consultative physical examination that was performed by Dr. Moizuddin on
December 6, 2011. The claimant reported his history of back pain and also the
history of his injury to his left eye. He reported he has lost almost all the sight
in that eye, but could see light and dark. On exam, the claimant was 6 feet 6
inches tall and weighed 212 pounds. Visual acuity – uncorrected corrected
showed OD: 20/30, OS: 20/100, and OU: 20/30. Exam of his neck was normal
and lung auscultation showed no rales or rhonchi, no wheezing, and no rubs.
Heart auscultation showed normal S1 and S2, with no murmur, gallop, rubs,
or clicks. Muscle strength was 5/5 in all groups and he could squat 3/4 way.
He was unable to heel walk, but could toe walk. There was no cyanosis,
clubbing, or edema in his extremities. Gait was normal and he used no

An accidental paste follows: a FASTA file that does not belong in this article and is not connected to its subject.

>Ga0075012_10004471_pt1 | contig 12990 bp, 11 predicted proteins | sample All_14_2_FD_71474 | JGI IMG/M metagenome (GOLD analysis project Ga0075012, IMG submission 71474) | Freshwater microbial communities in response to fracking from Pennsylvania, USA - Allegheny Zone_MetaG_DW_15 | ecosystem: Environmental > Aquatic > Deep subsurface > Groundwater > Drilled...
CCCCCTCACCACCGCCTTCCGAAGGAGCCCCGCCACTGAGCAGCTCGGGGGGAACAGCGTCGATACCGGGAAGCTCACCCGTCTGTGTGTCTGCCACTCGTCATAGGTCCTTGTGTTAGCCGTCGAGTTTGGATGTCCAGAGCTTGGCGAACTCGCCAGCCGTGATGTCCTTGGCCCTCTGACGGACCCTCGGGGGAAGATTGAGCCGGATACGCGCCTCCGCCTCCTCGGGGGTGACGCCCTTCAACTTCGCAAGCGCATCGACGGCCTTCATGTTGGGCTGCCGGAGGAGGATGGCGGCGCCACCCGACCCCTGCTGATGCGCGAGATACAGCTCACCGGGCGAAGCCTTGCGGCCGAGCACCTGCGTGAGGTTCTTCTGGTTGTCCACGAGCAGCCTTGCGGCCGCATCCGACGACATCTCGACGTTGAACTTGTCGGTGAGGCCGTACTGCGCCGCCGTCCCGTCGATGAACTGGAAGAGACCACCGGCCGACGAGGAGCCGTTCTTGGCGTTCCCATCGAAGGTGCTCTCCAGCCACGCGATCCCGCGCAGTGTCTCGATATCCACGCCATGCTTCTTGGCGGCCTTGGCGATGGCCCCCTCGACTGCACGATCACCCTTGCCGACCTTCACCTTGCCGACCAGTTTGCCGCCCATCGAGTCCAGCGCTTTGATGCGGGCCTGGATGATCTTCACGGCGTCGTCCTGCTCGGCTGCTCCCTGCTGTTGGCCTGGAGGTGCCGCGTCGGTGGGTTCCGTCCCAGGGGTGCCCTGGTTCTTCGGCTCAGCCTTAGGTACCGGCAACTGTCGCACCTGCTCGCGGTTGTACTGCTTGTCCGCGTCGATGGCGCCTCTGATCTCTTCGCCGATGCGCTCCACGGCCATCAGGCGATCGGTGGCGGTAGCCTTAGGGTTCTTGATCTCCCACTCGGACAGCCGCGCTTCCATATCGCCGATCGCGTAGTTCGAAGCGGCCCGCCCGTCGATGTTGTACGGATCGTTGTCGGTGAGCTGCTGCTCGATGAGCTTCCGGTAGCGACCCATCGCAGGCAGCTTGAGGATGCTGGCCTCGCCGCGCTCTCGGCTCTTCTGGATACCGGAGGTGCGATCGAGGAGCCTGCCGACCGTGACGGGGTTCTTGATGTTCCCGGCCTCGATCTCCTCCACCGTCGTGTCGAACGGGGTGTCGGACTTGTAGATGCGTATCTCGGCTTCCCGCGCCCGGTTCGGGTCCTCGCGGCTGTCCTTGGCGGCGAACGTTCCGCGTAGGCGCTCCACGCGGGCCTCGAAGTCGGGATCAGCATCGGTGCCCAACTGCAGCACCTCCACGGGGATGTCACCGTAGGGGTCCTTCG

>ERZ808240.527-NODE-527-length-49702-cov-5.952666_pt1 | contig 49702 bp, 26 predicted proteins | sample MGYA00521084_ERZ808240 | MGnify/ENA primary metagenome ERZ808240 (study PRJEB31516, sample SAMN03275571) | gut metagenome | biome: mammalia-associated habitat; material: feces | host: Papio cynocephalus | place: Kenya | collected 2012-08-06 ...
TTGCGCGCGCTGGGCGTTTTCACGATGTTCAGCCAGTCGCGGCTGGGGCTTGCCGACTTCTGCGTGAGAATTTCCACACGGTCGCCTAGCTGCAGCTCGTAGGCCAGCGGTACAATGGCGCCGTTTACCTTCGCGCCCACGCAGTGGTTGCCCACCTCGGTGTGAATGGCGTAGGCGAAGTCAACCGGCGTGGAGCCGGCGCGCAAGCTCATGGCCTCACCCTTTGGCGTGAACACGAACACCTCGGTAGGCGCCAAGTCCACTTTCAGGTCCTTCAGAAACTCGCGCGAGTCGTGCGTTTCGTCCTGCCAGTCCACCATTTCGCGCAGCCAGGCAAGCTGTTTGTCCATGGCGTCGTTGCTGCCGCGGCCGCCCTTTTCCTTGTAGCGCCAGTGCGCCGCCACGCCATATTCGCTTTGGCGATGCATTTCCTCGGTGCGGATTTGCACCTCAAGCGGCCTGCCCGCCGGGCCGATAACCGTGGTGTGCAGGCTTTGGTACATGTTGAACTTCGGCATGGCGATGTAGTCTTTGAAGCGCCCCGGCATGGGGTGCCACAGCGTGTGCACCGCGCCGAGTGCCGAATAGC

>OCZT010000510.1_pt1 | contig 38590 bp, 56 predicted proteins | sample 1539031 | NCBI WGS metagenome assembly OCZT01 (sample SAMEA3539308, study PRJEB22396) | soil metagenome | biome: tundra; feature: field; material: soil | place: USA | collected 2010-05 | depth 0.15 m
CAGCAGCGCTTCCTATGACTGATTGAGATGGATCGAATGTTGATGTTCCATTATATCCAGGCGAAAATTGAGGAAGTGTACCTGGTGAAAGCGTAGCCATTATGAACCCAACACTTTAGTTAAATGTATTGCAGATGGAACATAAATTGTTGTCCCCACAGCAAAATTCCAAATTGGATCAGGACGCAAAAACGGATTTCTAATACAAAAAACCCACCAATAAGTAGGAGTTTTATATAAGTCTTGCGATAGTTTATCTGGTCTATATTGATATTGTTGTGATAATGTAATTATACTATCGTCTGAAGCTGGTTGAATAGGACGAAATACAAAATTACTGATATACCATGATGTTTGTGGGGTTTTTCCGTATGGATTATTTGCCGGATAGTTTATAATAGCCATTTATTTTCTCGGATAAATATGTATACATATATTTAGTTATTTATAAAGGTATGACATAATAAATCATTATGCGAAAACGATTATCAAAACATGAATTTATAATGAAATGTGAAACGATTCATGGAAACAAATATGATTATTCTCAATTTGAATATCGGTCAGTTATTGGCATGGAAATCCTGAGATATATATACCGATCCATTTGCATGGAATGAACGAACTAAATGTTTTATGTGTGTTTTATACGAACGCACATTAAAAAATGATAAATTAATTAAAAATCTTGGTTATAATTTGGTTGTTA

assistive device. Dr. Moizuddin noted the claimant's chronic neck pain with
radiation to his left arm and need for a fusion. He also noted degenerative disc
disease, blindness in his left eye, anxiety, and depression, but did not opine the
claimant experienced limitations that significantly limited his level of
functioning (Exhibit B8F).
X-rays of the claimant's lumbar spine were also requested by the state agency
and performed in December 2011. While findings were supportive of the
claimant's history of back surgery, only moderate spondylosis, L1-2
degenerative disc disease, and minimal upper lumbar scoliosis, inconsistent
with the severity of limitations alleged by the claimant (Exhibit B7F).
In December 2011, the state agency medical consultant opined the claimant's
psychological impairments were not severe, with no more than mild limitations